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Heart Failure

○ Inadequate perfusion of body tissues, result in dysfunction of ventricles

(either or both),
○ Several causes
• Chronic develop slowly over time, valvular stenosis - inc
pressure/demands on ventricle
• Shock - anaphylactic, or any kind, blood loss, rapid blood
transfusions, kidneys fail.
• Any pathology that is going to damage pulmonary vascular (lungs),
impairs blood volume, damages heart muscle/pumping mechanism,
rhythm disturbance, IV fluid overload (too much pressure on heart)
• Acute or
○ Abrupt onset, acutely damaged
○ Lost a lot of blood. Can be right and left.
○ SOB, disnea, pink frothy sputum (need to suction, get some lasix [sp?]),
no dependent edema right away.
○ Crackles all the way up past the bases.
• Chronic
○ Pulmonary edema but better managed, wet lung sounds (crackles at
bases), worse during the day when standing for awhile, when lie down has
PND Paroxyzmal Nocturnal Dyspnea.
○ Orthopnea how high have to be elevated during sleep. Can see how much
pulmonary congestion pt has at night.
• Right Sided (see pic below)
○ Impaired blood flow into pulmonary artery.
○ dysfunction of right ventricle related to a pulmonary disease (blood backs
up into right side of the heart).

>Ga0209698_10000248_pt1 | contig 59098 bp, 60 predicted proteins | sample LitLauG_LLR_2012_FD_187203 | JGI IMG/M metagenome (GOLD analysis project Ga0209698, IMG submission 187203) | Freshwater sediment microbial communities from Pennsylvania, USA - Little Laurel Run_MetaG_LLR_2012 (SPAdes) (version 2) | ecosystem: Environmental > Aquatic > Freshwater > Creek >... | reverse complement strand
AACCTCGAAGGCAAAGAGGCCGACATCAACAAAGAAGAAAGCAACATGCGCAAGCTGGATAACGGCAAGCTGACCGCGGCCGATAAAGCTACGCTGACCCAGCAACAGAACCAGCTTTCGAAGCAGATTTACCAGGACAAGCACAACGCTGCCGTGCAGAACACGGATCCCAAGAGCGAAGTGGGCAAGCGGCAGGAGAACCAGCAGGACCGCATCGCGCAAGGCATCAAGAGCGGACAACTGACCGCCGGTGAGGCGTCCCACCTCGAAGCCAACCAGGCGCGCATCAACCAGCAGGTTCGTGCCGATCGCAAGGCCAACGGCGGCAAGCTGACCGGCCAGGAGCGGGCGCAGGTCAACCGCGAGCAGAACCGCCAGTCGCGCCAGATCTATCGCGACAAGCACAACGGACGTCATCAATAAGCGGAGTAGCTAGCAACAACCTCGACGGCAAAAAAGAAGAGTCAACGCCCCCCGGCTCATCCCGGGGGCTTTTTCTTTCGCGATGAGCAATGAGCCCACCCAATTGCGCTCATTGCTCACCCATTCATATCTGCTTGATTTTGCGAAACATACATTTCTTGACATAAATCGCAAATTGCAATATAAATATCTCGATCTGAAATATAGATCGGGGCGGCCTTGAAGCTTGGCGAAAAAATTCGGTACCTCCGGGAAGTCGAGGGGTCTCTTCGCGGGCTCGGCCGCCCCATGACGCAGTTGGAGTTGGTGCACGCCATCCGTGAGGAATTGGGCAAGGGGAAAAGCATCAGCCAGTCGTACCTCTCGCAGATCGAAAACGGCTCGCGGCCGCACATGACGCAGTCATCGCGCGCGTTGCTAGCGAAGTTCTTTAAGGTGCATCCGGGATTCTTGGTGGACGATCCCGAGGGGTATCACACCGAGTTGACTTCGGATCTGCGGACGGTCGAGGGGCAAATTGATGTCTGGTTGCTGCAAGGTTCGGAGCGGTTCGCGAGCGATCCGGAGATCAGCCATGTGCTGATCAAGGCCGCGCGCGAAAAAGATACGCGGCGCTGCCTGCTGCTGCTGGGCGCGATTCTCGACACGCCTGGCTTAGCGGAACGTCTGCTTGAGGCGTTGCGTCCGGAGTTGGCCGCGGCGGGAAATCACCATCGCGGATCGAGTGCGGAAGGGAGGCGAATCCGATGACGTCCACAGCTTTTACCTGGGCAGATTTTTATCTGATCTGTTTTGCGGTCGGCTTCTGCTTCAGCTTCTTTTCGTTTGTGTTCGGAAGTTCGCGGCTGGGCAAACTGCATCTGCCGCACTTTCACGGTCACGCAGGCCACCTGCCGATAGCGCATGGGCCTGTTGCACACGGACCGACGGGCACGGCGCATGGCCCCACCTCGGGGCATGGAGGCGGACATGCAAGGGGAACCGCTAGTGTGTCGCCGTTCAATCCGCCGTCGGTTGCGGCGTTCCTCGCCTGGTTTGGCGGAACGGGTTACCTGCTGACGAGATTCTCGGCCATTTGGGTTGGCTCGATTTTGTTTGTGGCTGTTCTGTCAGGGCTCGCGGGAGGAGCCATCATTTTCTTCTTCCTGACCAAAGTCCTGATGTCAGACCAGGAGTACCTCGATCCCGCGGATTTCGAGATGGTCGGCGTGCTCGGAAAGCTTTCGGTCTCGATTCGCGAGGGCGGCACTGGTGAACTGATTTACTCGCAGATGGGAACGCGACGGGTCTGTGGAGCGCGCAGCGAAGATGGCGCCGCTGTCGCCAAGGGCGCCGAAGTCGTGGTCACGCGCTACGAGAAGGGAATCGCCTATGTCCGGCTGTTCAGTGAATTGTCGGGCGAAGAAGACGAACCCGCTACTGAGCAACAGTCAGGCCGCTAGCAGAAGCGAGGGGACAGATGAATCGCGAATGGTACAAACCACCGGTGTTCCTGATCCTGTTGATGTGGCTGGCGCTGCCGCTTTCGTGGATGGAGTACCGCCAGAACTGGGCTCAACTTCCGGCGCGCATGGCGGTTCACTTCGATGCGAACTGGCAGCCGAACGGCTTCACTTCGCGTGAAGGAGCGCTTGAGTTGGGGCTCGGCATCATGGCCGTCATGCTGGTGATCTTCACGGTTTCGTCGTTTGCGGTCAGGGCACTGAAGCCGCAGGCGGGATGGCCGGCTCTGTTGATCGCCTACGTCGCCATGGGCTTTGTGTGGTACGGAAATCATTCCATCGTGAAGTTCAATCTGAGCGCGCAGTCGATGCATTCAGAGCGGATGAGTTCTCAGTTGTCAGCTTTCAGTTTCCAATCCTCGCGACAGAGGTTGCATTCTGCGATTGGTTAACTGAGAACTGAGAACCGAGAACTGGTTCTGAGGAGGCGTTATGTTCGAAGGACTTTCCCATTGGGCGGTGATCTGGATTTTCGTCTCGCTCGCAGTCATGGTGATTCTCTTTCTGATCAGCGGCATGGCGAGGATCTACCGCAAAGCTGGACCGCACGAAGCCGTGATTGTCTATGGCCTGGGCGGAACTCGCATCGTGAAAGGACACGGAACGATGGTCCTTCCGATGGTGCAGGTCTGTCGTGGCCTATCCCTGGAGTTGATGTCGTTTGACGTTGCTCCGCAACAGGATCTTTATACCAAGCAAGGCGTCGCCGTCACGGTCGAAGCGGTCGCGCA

○ Right ventricle not pumping well --> Blood backs up into right atrium and
out into circular system, get dependent edema - big puffy legs, edema at
sacral level.
○ Liver becomes congested with blood.
○ Impaired liver func. Liver enlarges. Cardiomegaly
○ Weight loss
• Left Sided - Congestive Heart Failure (see pic below)
○ Systolic dysfunction
• Inabil of heart to generate a good CO (cardiac output)
• Inc in end diastolic volume --> Pressure builds up in ventricle -->
builds up into left atrium --> intolungs --> Pulmonary Edema.
○ Diastolic Left sided
• Inabil to relax, contracts normally tho --> pulmonary symptoms -->
somecongestion into pulmonary vasculature --> also congestion in
peripheral system --> edema in peripheral extremities.
• Other signs: dysnea, hypoxia, trouble profusing organs with
oxygenated blood --> e.g. renal failure.
Alterations in the Pulmonary System
Julie Mann, RN, ACNP

Structures of the Pulmonary System

Screen clipping taken: 7/12/2009, 8:02 PM
• Compose of airways, lungs, chest walls.
• Alveoli
○ Type I - Maintain structure
○ Type II - secrete surfactant - decrease surface tension
preventing lungs from collapsing.
Structures of the Pulmonary System
• Skin, ribs, intercostal muslces protect lungs
○ Pleura, double layered tissue creates potential space with
pleural fluid trapped in between, as we inhale and exhale the
lung tissue expands and there shouldn't be any rubbing
(otherwise will hear harsh sandpaper sounds - if hold breath
and don't hear rub then it's lungs, otherwise could be heart).
Screen clipping taken: 7/12/2009, 8:02 PM

Mechanical Barriers